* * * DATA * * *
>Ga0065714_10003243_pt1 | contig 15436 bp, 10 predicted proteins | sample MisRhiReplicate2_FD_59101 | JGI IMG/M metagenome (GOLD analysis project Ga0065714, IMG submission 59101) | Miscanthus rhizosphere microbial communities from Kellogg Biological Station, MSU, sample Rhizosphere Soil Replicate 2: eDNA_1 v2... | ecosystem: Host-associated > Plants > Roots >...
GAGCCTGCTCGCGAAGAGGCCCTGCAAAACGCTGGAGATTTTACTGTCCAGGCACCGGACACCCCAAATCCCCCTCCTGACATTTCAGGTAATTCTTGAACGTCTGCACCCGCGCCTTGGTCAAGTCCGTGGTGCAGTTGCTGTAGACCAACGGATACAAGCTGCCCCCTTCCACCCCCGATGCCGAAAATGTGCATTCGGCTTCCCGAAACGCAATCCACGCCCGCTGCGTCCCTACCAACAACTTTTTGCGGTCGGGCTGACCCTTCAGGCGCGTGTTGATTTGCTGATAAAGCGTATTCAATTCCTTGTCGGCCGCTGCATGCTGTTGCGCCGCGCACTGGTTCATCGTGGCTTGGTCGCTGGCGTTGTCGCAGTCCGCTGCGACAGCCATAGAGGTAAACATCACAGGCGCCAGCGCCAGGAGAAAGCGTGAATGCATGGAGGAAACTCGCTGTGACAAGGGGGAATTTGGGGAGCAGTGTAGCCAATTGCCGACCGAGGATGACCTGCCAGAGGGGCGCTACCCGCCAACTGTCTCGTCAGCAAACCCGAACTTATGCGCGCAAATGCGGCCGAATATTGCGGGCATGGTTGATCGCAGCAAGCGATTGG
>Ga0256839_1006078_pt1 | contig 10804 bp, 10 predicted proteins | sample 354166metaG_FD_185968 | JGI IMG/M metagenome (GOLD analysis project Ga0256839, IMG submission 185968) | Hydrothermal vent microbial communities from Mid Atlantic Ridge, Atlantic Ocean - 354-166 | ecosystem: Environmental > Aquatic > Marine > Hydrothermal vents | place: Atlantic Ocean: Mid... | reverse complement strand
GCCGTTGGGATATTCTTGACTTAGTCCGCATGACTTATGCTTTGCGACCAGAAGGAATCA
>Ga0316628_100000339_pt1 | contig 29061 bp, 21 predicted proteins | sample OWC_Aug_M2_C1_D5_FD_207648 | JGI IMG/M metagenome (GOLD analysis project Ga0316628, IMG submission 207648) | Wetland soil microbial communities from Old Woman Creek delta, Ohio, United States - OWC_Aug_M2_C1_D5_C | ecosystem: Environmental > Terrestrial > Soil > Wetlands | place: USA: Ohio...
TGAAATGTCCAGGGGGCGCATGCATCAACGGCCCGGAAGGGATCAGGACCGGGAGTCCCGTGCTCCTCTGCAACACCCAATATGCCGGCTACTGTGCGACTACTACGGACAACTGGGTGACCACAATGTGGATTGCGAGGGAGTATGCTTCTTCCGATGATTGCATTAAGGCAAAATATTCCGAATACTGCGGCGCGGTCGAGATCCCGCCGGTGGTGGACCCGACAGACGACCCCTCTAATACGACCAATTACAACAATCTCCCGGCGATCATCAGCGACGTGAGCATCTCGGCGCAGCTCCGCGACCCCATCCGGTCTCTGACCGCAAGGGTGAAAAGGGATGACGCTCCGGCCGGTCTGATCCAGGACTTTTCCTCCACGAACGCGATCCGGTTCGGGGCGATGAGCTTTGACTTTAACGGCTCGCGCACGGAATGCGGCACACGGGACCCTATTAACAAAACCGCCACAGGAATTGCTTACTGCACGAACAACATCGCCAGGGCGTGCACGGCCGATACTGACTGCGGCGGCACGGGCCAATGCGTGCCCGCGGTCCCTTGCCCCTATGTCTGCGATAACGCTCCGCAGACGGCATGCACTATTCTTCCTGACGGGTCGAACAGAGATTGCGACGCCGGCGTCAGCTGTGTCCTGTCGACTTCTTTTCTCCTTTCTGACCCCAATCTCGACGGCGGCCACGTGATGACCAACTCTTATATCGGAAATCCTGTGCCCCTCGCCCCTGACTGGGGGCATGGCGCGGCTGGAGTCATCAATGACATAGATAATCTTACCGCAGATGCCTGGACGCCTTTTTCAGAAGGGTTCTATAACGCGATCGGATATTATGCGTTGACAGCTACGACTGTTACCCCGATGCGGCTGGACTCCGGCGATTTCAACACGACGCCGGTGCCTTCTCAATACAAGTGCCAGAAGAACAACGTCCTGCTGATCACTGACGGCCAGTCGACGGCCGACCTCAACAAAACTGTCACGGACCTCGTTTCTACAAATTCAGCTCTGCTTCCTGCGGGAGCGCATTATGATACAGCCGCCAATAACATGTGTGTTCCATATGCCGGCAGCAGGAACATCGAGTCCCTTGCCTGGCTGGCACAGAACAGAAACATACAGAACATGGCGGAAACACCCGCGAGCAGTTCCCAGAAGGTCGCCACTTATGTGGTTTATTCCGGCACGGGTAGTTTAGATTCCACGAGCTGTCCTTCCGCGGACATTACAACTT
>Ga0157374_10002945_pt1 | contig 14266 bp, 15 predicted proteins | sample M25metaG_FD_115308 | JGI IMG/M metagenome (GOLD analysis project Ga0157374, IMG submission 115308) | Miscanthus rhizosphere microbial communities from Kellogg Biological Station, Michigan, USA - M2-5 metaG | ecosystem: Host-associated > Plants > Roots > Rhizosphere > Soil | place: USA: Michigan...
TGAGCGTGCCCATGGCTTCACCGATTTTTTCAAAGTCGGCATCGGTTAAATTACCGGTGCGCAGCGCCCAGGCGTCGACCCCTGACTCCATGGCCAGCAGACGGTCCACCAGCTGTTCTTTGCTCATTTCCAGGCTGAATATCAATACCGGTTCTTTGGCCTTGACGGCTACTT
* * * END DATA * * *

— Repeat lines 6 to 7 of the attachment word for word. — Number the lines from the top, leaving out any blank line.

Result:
TGAAATGTCCAGGGGGCGCATGCATCAACGGCCCGGAAGGGATCAGGACCGGGAGTCCCGTGCTCCTCTGCAACACCCAATATGCCGGCTACTGTGCGACTACTACGGACAACTGGGTGACCACAATGTGGATTGCGAGGGAGTATGCTTCTTCCGATGATTGCATTAAGGCAAAATATTCCGAATACTGCGGCGCGGTCGAGATCCCGCCGGTGGTGGACCCGACAGACGACCCCTCTAATACGACCAATTACAACAATCTCCCGGCGATCATCAGCGACGTGAGCATCTCGGCGCAGCTCCGCGACCCCATCCGGTCTCTGACCGCAAGGGTGAAAAGGGATGACGCTCCGGCCGGTCTGATCCAGGACTTTTCCTCCACGAACGCGATCCGGTTCGGGGCGATGAGCTTTGACTTTAACGGCTCGCGCACGGAATGCGGCACACGGGACCCTATTAACAAAACCGCCACAGGAATTGCTTACTGCACGAACAACATCGCCAGGGCGTGCACGGCCGATACTGACTGCGGCGGCACGGGCCAATGCGTGCCCGCGGTCCCTTGCCCCTATGTCTGCGATAACGCTCCGCAGACGGCATGCACTATTCTTCCTGACGGGTCGAACAGAGATTGCGACGCCGGCGTCAGCTGTGTCCTGTCGACTTCTTTTCTCCTTTCTGACCCCAATCTCGACGGCGGCCACGTGATGACCAACTCTTATATCGGAAATCCTGTGCCCCTCGCCCCTGACTGGGGGCATGGCGCGGCTGGAGTCATCAATGACATAGATAATCTTACCGCAGATGCCTGGACGCCTTTTTCAGAAGGGTTCTATAACGCGATCGGATATTATGCGTTGACAGCTACGACTGTTACCCCGATGCGGCTGGACTCCGGCGATTTCAACACGACGCCGGTGCCTTCTCAATACAAGTGCCAGAAGAACAACGTCCTGCTGATCACTGACGGCCAGTCGACGGCCGACCTCAACAAAACTGTCACGGACCTCGTTTCTACAAATTCAGCTCTGCTTCCTGCGGGAGCGCATTATGATACAGCCGCCAATAACATGTGTGTTCCATATGCCGGCAGCAGGAACATCGAGTCCCTTGCCTGGCTGGCACAGAACAGAAACATACAGAACATGGCGGAAACACCCGCGAGCAGTTCCCAGAAGGTCGCCACTTATGTGGTTTATTCCGGCACGGGTAGTTTAGATTCCACGAGCTGTCCTTCCGCGGACATTACAACTT
>Ga0157374_10002945_pt1 | contig 14266 bp, 15 predicted proteins | sample M25metaG_FD_115308 | JGI IMG/M metagenome (GOLD analysis project Ga0157374, IMG submission 115308) | Miscanthus rhizosphere microbial communities from Kellogg Biological Station, Michigan, USA - M2-5 metaG | ecosystem: Host-associated > Plants > Roots > Rhizosphere > Soil | place: USA: Michigan...